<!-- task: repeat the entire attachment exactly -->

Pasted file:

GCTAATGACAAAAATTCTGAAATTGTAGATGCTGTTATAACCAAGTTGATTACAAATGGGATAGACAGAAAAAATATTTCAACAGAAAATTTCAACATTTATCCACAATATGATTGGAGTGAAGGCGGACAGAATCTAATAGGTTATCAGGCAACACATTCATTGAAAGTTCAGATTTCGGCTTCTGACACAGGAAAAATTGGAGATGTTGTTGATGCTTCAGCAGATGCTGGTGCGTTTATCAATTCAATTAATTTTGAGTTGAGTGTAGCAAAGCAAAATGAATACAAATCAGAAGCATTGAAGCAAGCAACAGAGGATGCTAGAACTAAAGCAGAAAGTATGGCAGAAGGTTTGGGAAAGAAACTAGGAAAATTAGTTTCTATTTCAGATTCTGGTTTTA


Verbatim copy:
GCTAATGACAAAAATTCTGAAATTGTAGATGCTGTTATAACCAAGTTGATTACAAATGGGATAGACAGAAAAAATATTTCAACAGAAAATTTCAACATTTATCCACAATATGATTGGAGTGAAGGCGGACAGAATCTAATAGGTTATCAGGCAACACATTCATTGAAAGTTCAGATTTCGGCTTCTGACACAGGAAAAATTGGAGATGTTGTTGATGCTTCAGCAGATGCTGGTGCGTTTATCAATTCAATTAATTTTGAGTTGAGTGTAGCAAAGCAAAATGAATACAAATCAGAAGCATTGAAGCAAGCAACAGAGGATGCTAGAACTAAAGCAGAAAGTATGGCAGAAGGTTTGGGAAAGAAACTAGGAAAATTAGTTTCTATTTCAGATTCTGGTTTTA